Chulin 105: Time for a Field Trip

April 03, 2019 By: Rabbi Jay Kelman Category: Thoughts from the Daf
It is an often-cited truism that the Orthodox community, most ironically, tends to place much greater emphasis on kosher food than on kosher money. Of course, it is much easier to keep kosher than to ensure our monetary dealings are kosher[1]. This misplaced emphasis is most unfortunate. Unlike kashrut, which involves a mitzvah between man and G-d only, the laws relating to our business dealings has the added component of being a mitzvah...
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Shmini: Tragic Lessons

When tragedy strikes there is a tendency to search for some rational explanation as we subsequently attempt to find meaning and a degree of comfort, however inadequate. Tragic events often afford an opportunity to learn from what transpired, thereby creating something positive, and possibly helping to prevent further tragedies. The attempt to find some rationale for what is almost by definition irrational dates back to Biblical times. While...
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Chulin 105: Can We Drink Milk Yet?

March 27, 2019 By: Rabbi Jay Kelman Category: Thoughts from the Daf
“Mar Ukva said: I am, with regard to this matter, like vinegar, son of wine, with respect to Father. Father, if he were to eat meat at this time, would not eat cheese until tomorrow at this time. But as for me, only at this meal, do I not eat cheese; at a different meal I will eat cheese” (Chulin 105a). The prohibition of mixing meat and milk form part of the warp and woof of Judaism. Yet...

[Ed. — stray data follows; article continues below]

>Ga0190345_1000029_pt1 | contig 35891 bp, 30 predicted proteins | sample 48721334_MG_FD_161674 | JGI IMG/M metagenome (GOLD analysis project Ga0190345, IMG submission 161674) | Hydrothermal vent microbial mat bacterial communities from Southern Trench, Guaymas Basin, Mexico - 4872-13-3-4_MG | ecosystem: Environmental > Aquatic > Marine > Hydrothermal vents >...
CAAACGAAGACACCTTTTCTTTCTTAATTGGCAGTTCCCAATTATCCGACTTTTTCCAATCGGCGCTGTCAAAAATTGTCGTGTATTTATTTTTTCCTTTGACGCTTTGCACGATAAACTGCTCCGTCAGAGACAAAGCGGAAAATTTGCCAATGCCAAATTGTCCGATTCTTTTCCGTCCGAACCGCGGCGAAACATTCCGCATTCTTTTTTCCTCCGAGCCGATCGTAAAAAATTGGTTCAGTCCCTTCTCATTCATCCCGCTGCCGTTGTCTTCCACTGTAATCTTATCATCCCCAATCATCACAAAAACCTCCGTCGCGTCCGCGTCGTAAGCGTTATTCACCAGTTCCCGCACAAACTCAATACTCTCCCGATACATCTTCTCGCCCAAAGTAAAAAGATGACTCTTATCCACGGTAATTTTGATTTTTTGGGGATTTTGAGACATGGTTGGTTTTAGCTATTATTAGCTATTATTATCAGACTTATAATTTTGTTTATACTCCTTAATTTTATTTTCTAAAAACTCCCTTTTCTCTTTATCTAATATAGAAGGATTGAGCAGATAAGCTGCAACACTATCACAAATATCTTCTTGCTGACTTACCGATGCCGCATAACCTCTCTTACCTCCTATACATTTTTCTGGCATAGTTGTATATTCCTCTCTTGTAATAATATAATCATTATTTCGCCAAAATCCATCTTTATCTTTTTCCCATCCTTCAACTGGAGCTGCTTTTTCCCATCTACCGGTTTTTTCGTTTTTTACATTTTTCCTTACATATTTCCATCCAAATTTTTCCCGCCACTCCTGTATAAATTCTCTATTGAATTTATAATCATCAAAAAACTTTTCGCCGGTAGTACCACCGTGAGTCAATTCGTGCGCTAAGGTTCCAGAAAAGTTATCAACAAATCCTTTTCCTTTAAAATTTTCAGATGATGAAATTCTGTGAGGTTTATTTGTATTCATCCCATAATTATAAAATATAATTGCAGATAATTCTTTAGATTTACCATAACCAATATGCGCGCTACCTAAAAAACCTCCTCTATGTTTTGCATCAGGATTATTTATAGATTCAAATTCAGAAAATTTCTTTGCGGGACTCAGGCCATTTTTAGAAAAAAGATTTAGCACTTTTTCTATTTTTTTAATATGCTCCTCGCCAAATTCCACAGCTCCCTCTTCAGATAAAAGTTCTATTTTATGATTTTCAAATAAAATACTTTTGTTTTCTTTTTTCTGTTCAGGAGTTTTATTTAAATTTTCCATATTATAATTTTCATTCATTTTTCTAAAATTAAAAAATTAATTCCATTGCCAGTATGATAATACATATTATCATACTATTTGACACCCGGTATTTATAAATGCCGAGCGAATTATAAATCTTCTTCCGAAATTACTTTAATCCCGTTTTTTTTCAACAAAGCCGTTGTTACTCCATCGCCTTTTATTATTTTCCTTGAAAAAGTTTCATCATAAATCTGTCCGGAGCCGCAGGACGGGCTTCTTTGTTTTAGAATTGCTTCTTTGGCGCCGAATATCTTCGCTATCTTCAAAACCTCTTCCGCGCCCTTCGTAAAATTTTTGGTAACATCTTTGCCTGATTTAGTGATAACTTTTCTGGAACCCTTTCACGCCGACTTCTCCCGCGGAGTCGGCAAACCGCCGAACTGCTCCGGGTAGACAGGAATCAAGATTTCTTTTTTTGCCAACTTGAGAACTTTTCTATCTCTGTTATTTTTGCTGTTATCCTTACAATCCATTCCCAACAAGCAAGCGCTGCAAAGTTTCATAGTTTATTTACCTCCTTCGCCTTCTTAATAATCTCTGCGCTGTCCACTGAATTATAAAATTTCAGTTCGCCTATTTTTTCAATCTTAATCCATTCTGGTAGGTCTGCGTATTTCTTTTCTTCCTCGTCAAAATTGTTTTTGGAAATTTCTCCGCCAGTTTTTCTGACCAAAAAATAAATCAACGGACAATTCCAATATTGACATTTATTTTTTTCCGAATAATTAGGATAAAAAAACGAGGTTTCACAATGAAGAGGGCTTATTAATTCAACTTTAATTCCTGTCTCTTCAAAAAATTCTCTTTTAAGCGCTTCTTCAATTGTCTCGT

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Shmini: Seek the Middle

“Moshe then inquired, darosh darash, about the goat of the sin offering, and it had been burned” (Vayikra 10:16). Judaism has always stressed the importance of the middle position. Ideologically, the Rambam teaches, we should seek the middle ground (the golden mean). We lain with the sefer Torah in the middle surrounded by two people, and a Torah scholar walks in the middle of his entourage. Rosh Hashanah...
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Tzav: Time to Change?

Excitement and consistency: We tend to view these terms as contradictory. Man gets excited over discovering new things and views variety as the spice of life. Modern man is bored with a consistent routine and eschews the seeming monotony that accompanies lack of change. It is the new and exciting that we seek. Even investors find the “old economy” boring and are willing to pour billions of dollars into new and untested, but “...
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